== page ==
Trouble is, they both came away with polar-opposite reports.
Here's the uplifting take that MSNBC.com offers:
Hiring is back in a big way on many college campuses, one of several signs a recovery in the U.S. jobs market is gaining traction. After four years during which many students graduated to find no job and had only their loans to show for their studies, most college campuses are teeming with companies eager to hire.
Sounds pretty good, eh? But then we have the front-page series that kicked off today in the Inquirer. Here's their take:
...[F}or young people these days, the American Dream is imperiled.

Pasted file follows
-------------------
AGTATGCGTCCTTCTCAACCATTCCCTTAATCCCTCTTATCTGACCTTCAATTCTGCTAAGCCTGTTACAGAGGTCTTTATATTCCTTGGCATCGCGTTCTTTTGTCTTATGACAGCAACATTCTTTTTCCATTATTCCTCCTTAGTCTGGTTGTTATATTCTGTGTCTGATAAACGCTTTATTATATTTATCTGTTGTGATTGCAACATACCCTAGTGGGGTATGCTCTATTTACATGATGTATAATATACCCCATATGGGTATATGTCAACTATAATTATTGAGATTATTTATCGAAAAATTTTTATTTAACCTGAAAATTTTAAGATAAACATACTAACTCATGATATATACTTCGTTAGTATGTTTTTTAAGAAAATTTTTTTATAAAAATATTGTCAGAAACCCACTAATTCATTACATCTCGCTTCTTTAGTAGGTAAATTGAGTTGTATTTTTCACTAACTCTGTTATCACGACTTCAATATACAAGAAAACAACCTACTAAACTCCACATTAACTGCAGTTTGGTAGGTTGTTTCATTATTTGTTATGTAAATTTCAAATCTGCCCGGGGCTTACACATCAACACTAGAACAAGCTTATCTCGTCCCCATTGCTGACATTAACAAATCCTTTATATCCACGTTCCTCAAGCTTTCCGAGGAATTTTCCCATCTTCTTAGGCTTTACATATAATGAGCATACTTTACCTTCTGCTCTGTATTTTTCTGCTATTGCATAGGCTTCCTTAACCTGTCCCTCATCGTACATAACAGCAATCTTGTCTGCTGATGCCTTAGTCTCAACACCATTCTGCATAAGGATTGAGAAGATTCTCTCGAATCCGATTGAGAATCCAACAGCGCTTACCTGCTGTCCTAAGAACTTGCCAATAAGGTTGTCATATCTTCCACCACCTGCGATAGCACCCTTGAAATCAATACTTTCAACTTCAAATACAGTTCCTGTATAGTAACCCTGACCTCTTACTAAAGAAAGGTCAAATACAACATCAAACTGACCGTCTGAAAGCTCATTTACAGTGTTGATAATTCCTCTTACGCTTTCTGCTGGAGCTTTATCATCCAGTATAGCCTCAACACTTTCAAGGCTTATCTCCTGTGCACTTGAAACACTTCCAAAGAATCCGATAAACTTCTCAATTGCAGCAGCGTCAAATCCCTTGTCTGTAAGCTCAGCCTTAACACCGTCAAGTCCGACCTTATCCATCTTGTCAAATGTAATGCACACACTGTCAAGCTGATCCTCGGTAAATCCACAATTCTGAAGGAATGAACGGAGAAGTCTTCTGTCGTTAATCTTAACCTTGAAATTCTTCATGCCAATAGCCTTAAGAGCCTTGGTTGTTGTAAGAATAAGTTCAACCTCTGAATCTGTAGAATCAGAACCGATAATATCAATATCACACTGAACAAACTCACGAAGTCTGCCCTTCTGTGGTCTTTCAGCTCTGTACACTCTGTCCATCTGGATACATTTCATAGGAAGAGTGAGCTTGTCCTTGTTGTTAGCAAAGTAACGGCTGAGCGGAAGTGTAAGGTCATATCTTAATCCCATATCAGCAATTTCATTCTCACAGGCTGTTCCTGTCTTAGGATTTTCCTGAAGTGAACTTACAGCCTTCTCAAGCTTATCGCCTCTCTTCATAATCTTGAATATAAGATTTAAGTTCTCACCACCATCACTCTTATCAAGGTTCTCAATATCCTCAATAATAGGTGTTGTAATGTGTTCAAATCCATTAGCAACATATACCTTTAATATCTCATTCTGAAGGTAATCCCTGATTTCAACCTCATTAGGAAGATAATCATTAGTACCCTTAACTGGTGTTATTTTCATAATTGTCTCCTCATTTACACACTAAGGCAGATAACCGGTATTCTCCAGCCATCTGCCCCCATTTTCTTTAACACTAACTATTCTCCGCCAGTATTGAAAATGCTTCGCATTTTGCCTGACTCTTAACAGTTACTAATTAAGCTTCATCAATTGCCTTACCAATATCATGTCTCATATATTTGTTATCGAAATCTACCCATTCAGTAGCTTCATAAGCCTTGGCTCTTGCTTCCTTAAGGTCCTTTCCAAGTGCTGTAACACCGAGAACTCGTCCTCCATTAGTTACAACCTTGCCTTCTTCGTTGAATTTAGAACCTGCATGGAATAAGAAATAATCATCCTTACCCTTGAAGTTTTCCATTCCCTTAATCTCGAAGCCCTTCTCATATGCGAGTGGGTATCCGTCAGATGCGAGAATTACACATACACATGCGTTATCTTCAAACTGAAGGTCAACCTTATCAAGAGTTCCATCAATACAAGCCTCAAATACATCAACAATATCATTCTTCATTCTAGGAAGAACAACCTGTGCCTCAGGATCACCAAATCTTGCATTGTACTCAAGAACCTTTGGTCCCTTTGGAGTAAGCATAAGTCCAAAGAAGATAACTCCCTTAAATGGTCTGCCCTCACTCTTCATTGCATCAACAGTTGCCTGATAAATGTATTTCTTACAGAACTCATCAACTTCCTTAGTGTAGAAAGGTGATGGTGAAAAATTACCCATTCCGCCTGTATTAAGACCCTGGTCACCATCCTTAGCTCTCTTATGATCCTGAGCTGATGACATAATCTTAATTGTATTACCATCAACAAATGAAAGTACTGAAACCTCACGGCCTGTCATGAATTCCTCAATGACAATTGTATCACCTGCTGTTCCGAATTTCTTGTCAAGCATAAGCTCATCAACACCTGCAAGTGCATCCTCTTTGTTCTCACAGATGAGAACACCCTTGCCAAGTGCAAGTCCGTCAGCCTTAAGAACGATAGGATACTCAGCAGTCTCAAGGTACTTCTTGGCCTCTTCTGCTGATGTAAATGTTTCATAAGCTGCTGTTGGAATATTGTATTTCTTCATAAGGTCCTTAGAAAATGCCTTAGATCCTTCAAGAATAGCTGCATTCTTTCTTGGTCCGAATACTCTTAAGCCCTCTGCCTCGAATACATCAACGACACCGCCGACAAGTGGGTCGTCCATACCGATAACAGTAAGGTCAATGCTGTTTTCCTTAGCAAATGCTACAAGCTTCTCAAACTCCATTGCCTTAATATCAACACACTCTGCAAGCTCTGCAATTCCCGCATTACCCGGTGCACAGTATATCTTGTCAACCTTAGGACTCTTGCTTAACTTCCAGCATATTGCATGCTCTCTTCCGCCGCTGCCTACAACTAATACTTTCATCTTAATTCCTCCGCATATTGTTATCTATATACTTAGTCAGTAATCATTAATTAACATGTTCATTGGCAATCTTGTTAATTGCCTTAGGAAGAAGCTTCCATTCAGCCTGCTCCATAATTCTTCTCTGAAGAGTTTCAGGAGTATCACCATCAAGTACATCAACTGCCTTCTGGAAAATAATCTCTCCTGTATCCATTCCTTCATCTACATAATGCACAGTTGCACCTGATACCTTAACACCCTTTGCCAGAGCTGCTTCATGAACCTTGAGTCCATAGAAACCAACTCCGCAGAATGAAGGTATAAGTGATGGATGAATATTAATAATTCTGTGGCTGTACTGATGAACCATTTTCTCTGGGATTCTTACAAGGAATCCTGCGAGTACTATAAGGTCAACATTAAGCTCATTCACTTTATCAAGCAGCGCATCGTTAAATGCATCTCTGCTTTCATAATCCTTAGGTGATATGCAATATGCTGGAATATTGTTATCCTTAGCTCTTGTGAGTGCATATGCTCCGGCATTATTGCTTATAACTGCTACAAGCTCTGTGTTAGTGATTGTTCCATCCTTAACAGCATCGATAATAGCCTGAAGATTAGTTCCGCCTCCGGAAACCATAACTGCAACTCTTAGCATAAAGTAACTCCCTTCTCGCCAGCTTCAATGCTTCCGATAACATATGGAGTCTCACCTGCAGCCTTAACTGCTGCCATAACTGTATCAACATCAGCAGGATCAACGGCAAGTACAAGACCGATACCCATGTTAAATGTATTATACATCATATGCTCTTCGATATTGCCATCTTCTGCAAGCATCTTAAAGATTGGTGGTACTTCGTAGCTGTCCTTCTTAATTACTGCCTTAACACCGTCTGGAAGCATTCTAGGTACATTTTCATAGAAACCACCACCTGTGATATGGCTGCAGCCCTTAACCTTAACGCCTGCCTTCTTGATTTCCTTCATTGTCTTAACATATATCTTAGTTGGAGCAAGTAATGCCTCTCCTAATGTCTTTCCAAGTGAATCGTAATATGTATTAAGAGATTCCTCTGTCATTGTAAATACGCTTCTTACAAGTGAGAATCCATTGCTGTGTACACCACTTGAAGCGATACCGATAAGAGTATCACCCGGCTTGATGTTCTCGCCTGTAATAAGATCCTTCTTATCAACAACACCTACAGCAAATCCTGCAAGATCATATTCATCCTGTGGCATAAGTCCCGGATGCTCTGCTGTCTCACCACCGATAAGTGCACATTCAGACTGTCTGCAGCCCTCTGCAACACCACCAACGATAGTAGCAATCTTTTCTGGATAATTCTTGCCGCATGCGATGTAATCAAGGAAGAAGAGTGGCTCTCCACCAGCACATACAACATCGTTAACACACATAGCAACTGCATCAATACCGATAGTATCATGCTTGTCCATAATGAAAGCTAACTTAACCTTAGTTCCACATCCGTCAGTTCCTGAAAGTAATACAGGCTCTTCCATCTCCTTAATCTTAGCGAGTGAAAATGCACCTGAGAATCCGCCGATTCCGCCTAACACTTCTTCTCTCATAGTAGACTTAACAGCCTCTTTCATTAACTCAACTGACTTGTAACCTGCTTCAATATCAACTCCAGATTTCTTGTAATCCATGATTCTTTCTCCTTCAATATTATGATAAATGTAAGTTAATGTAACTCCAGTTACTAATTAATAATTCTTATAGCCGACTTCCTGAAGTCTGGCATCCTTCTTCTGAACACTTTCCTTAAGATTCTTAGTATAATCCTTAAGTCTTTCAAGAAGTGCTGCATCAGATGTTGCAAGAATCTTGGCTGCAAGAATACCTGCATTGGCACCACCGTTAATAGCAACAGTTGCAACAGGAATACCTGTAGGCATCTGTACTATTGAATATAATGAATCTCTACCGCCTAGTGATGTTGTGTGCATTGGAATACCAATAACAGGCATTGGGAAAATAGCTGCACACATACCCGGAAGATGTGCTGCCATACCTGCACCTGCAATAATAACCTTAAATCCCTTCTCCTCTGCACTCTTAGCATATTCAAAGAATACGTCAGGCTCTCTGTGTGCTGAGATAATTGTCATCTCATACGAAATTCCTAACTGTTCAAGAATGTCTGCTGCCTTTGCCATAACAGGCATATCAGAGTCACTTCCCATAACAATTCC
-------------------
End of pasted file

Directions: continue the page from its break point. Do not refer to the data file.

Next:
A forever-altered economy, combined with a seemingly unending recession, is impeding the path to adulthood and prosperity for the "millennial generation" - about 80 million people ages 18 to 34.
In Philadelphia, as elsewhere, young adults struggle with the highest unemployment rates of any age group and with unprecedented levels of college debt.
High school graduates and dropouts face lives of diminishing prospects; college graduates clutch somewhat sturdier umbrellas against the storm.
Although college has never been more vital to success, degrees aren't worth what they were a generation ago: There are 80,000 bartenders in America with B.A.s.
The reality is almost certainly somewhere between MSNBC's rosy forecast and the Inquirer's bleak-and-bleaker outlook. Read 'em both and see if you can figure out which one is closer to the way things are today.